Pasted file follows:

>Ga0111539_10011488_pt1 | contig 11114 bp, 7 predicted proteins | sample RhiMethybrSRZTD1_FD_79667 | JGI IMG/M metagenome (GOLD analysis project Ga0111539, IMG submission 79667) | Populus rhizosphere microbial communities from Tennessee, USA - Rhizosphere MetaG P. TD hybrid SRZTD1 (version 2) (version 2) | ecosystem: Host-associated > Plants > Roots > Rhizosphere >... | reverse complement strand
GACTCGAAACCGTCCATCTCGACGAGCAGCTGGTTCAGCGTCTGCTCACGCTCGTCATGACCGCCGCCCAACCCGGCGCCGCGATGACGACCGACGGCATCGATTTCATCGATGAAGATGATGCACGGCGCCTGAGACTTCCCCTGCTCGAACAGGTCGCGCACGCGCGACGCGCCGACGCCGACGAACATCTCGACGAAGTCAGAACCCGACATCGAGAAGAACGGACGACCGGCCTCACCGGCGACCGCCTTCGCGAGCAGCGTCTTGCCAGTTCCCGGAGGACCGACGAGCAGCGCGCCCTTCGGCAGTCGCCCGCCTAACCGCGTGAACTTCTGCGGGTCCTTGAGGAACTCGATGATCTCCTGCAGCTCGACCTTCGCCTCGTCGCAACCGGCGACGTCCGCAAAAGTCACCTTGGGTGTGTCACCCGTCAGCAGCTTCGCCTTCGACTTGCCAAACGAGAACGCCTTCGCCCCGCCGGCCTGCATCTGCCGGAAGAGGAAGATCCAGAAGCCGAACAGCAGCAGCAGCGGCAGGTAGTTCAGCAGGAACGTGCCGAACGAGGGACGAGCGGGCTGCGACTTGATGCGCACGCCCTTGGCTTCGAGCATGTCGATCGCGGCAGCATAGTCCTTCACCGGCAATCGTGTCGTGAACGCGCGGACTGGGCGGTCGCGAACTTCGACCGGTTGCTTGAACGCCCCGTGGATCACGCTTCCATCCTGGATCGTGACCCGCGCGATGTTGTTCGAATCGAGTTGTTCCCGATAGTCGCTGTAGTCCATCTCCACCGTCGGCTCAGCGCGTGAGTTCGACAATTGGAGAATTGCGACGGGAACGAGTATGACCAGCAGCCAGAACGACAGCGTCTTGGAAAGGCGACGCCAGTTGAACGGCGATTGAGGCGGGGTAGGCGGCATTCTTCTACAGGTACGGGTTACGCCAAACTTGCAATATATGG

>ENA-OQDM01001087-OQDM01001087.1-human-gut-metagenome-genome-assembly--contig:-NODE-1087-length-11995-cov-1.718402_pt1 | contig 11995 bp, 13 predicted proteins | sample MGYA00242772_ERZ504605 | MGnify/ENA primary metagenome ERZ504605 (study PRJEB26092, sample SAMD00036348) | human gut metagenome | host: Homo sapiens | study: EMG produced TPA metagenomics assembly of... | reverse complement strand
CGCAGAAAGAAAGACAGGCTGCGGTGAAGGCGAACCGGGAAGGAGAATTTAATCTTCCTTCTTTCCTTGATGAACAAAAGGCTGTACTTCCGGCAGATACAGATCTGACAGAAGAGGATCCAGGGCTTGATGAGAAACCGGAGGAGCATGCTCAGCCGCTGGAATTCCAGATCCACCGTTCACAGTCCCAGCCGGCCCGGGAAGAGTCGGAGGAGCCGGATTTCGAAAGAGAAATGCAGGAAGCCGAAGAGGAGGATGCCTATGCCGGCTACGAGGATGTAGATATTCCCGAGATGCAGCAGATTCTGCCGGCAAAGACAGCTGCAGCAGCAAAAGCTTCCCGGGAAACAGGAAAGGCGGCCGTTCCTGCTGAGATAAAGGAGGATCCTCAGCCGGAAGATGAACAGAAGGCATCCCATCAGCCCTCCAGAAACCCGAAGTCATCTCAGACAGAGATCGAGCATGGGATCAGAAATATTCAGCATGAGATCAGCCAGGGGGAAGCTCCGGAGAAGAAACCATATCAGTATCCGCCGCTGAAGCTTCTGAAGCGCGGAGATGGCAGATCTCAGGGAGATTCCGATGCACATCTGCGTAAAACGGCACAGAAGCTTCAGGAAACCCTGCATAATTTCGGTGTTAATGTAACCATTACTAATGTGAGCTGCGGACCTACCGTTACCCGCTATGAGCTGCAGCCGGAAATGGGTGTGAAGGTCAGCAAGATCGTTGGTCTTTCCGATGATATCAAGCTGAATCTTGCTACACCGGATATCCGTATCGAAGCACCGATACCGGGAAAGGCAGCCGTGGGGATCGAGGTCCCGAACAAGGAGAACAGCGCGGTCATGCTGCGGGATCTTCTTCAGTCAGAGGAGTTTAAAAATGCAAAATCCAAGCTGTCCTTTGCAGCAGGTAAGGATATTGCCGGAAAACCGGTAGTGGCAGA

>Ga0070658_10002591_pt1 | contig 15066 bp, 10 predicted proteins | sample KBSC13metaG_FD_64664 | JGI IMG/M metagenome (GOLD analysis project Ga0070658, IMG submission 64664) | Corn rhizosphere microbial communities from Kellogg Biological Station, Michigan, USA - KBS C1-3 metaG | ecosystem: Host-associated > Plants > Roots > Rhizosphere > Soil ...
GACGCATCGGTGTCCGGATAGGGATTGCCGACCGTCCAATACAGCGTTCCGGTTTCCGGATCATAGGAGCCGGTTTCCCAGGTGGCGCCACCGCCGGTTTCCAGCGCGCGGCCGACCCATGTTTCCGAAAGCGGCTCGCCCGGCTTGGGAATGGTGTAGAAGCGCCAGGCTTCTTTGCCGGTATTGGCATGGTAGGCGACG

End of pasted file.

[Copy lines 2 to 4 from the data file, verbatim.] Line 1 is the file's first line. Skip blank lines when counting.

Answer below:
GACTCGAAACCGTCCATCTCGACGAGCAGCTGGTTCAGCGTCTGCTCACGCTCGTCATGACCGCCGCCCAACCCGGCGCCGCGATGACGACCGACGGCATCGATTTCATCGATGAAGATGATGCACGGCGCCTGAGACTTCCCCTGCTCGAACAGGTCGCGCACGCGCGACGCGCCGACGCCGACGAACATCTCGACGAAGTCAGAACCCGACATCGAGAAGAACGGACGACCGGCCTCACCGGCGACCGCCTTCGCGAGCAGCGTCTTGCCAGTTCCCGGAGGACCGACGAGCAGCGCGCCCTTCGGCAGTCGCCCGCCTAACCGCGTGAACTTCTGCGGGTCCTTGAGGAACTCGATGATCTCCTGCAGCTCGACCTTCGCCTCGTCGCAACCGGCGACGTCCGCAAAAGTCACCTTGGGTGTGTCACCCGTCAGCAGCTTCGCCTTCGACTTGCCAAACGAGAACGCCTTCGCCCCGCCGGCCTGCATCTGCCGGAAGAGGAAGATCCAGAAGCCGAACAGCAGCAGCAGCGGCAGGTAGTTCAGCAGGAACGTGCCGAACGAGGGACGAGCGGGCTGCGACTTGATGCGCACGCCCTTGGCTTCGAGCATGTCGATCGCGGCAGCATAGTCCTTCACCGGCAATCGTGTCGTGAACGCGCGGACTGGGCGGTCGCGAACTTCGACCGGTTGCTTGAACGCCCCGTGGATCACGCTTCCATCCTGGATCGTGACCCGCGCGATGTTGTTCGAATCGAGTTGTTCCCGATAGTCGCTGTAGTCCATCTCCACCGTCGGCTCAGCGCGTGAGTTCGACAATTGGAGAATTGCGACGGGAACGAGTATGACCAGCAGCCAGAACGACAGCGTCTTGGAAAGGCGACGCCAGTTGAACGGCGATTGAGGCGGGGTAGGCGGCATTCTTCTACAGGTACGGGTTACGCCAAACTTGCAATATATGG

>ENA-OQDM01001087-OQDM01001087.1-human-gut-metagenome-genome-assembly--contig:-NODE-1087-length-11995-cov-1.718402_pt1 | contig 11995 bp, 13 predicted proteins | sample MGYA00242772_ERZ504605 | MGnify/ENA primary metagenome ERZ504605 (study PRJEB26092, sample SAMD00036348) | human gut metagenome | host: Homo sapiens | study: EMG produced TPA metagenomics assembly of... | reverse complement strand
CGCAGAAAGAAAGACAGGCTGCGGTGAAGGCGAACCGGGAAGGAGAATTTAATCTTCCTTCTTTCCTTGATGAACAAAAGGCTGTACTTCCGGCAGATACAGATCTGACAGAAGAGGATCCAGGGCTTGATGAGAAACCGGAGGAGCATGCTCAGCCGCTGGAATTCCAGATCCACCGTTCACAGTCCCAGCCGGCCCGGGAAGAGTCGGAGGAGCCGGATTTCGAAAGAGAAATGCAGGAAGCCGAAGAGGAGGATGCCTATGCCGGCTACGAGGATGTAGATATTCCCGAGATGCAGCAGATTCTGCCGGCAAAGACAGCTGCAGCAGCAAAAGCTTCCCGGGAAACAGGAAAGGCGGCCGTTCCTGCTGAGATAAAGGAGGATCCTCAGCCGGAAGATGAACAGAAGGCATCCCATCAGCCCTCCAGAAACCCGAAGTCATCTCAGACAGAGATCGAGCATGGGATCAGAAATATTCAGCATGAGATCAGCCAGGGGGAAGCTCCGGAGAAGAAACCATATCAGTATCCGCCGCTGAAGCTTCTGAAGCGCGGAGATGGCAGATCTCAGGGAGATTCCGATGCACATCTGCGTAAAACGGCACAGAAGCTTCAGGAAACCCTGCATAATTTCGGTGTTAATGTAACCATTACTAATGTGAGCTGCGGACCTACCGTTACCCGCTATGAGCTGCAGCCGGAAATGGGTGTGAAGGTCAGCAAGATCGTTGGTCTTTCCGATGATATCAAGCTGAATCTTGCTACACCGGATATCCGTATCGAAGCACCGATACCGGGAAAGGCAGCCGTGGGGATCGAGGTCCCGAACAAGGAGAACAGCGCGGTCATGCTGCGGGATCTTCTTCAGTCAGAGGAGTTTAAAAATGCAAAATCCAAGCTGTCCTTTGCAGCAGGTAAGGATATTGCCGGAAAACCGGTAGTGGCAGA